Puppy Won’t Come When Called?

Ah, life with a new puppy! We have a 14 week-old Border Collie pup named Hope at the farm, and what better reminder of the importance of “talking to your dog” with your body! We’ve been working hard on teaching him to come when called by giving him lots of positive reinforcement for running toward us when we say That’ll Do.” (The classic herding dog handler’s phrase . . . you might have heard it in the movie Babe?). As soon as his head turns toward us we reinforce his attention by running away and letting him chase us, by laughing and clapping and giving him lots of yummy food treats when he catches up.

However, we noticed that Hope was much more responsive to me than to my partner Jim, even though Jim was doing a great job of giving Hope treats and chase games when the pup came running. I put on my “field observer” hat, and paid more attention to our behavior. Sure enough, I soon realized that if the pup showed the slightest hesitation to leave something that distracted him (and there’s always a lot of that any time a pup is outside, right?), I bent at the waist and snapped my fingers or clapped my hands at the level of the pup’s head. With very rare exceptions, this caused Hope to move away from the distraction and come to me.  Good puppy!

This makes sense when you think about it. First of all, imagine life through the eyes of a puppy. If you’re able to, get down on your hands and knees and look at the world from the level of your dog’s eyes—boy does it look different! When we call a dog to come our faces and hands are often far above their level of vision. It makes sense that our movements have more impact if we make them at eye level. Don’t you pay more attention to things directly in front of you?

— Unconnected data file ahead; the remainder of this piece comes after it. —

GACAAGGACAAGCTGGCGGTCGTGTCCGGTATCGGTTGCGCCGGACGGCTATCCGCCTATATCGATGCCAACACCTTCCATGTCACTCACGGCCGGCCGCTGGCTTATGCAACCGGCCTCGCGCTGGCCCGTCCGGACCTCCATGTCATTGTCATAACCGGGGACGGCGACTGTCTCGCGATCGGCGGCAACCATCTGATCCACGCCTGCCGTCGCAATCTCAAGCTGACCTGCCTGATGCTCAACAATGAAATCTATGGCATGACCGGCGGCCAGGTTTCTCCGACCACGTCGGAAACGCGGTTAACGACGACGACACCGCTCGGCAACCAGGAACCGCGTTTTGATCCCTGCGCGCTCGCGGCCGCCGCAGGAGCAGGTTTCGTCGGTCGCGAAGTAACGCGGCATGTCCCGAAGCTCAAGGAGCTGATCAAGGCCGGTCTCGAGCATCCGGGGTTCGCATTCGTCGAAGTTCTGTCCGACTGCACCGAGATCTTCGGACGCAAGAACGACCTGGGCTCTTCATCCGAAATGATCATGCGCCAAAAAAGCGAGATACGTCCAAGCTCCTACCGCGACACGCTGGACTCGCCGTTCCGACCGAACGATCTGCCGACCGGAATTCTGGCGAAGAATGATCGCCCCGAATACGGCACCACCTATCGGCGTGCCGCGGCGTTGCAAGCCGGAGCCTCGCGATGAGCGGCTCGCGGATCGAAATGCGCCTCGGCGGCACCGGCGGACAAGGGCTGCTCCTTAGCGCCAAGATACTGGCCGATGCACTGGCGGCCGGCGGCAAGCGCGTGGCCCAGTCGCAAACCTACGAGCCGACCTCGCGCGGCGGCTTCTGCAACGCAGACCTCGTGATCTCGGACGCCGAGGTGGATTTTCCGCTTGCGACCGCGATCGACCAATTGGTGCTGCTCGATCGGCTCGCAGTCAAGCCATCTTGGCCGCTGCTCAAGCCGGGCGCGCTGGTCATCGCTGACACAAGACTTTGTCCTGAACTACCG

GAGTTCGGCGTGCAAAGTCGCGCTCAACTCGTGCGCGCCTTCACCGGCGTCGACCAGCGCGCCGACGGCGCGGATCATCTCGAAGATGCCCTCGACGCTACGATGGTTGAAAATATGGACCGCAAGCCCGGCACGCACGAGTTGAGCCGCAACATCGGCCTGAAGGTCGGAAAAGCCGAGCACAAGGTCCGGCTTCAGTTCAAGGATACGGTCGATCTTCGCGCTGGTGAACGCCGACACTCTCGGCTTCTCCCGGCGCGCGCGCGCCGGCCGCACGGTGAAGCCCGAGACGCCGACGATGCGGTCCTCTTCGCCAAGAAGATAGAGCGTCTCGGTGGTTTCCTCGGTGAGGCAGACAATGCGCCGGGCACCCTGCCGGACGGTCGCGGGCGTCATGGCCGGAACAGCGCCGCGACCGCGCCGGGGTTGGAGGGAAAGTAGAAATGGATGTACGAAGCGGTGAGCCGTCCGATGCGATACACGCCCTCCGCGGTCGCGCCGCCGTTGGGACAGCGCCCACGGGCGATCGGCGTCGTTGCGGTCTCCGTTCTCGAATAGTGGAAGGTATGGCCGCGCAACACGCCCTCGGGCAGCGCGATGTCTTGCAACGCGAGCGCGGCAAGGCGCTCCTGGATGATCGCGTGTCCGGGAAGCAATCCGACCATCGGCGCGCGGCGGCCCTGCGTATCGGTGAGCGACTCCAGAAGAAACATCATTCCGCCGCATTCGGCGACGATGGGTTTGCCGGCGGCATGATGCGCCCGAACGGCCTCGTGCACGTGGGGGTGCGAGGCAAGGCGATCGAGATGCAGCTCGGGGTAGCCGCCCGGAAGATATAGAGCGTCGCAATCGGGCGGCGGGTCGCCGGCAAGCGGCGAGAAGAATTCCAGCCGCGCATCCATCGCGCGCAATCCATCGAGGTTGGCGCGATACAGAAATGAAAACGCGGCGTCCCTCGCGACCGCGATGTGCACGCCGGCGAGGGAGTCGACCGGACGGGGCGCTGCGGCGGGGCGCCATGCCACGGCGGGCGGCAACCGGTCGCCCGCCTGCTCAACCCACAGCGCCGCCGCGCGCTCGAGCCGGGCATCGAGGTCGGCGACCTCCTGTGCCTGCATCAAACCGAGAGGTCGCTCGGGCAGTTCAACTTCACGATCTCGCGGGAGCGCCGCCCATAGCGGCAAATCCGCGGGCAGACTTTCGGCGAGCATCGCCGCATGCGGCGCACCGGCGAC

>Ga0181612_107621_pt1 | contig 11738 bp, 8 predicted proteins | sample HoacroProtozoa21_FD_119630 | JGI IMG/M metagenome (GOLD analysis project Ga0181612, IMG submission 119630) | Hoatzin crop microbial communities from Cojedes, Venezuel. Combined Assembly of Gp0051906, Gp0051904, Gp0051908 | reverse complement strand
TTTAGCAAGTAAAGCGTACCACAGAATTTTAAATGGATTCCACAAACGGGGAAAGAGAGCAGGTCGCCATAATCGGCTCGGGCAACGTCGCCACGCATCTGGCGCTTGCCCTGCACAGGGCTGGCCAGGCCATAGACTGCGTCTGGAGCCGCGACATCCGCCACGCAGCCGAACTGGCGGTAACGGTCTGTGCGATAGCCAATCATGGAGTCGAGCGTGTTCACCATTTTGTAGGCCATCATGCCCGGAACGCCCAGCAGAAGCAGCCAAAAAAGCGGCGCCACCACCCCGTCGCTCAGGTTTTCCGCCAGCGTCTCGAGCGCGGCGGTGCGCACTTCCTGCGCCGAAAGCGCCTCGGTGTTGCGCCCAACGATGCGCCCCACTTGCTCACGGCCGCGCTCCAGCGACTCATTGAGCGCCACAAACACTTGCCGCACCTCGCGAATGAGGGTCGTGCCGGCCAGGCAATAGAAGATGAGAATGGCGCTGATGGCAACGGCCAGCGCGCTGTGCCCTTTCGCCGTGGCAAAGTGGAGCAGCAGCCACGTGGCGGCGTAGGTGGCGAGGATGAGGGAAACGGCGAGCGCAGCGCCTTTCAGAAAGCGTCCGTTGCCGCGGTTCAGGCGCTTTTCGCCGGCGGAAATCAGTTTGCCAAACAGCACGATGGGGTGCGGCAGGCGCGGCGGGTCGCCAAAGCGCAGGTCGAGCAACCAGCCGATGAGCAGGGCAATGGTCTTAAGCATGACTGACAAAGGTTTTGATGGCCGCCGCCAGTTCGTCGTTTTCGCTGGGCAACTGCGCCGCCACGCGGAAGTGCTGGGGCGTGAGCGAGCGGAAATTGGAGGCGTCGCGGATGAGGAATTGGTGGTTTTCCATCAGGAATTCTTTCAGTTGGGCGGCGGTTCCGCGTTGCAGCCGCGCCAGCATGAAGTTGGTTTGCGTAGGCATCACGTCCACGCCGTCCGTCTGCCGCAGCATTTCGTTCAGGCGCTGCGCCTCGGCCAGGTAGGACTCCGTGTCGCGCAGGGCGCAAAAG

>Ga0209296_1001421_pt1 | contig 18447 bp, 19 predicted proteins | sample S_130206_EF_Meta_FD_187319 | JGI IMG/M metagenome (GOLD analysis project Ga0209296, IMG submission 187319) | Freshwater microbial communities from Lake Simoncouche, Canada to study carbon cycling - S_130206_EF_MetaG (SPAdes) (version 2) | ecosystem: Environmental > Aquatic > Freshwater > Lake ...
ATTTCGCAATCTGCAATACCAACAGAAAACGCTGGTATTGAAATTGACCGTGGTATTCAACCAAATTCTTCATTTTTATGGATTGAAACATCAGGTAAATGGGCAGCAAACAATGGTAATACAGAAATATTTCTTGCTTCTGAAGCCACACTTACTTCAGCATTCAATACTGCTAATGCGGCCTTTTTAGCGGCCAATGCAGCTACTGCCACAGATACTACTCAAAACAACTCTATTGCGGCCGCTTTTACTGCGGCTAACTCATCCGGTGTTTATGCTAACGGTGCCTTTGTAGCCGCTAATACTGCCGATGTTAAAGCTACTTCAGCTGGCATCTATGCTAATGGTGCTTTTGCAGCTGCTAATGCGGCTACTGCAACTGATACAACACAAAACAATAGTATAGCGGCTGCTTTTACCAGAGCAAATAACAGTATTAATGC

In addition, the movement of bending down contains a compelling message to a dog. When dogs want to play, they bend forward to each other in a “play bow,” a signal universal understood to mean “let’s have fun!” No wonder they respond it when you bend down! Of course, you have to be at least 5 feet away from them for it to look like a play bow to your dog; if you are closer it’s more like looming over them, which can be scary for some pups.

The next time your pup, or full grown dog for that matter, looks at you as if she’s pondering whether to come or not, try bending forward, clapping your hands at her eye level and then moving away so that she is stimulated to chase you. Is it going to work if your dog is about to chase a squirrel? Very doubtful! But it might be just enough to “talk” a dog into coming when called if she’s on the fence!

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Positively Expert: Patricia McConnell

Patricia McConnell, PhD, a Certified Applied Animal Behaviorist, (CAAB) has made a lifelong commitment to improving the relationship between people and animals. She is known worldwide as an expert on canine and feline behavior and dog training, and for her engaging and knowledgeable dog training books, DVDs and seminars.


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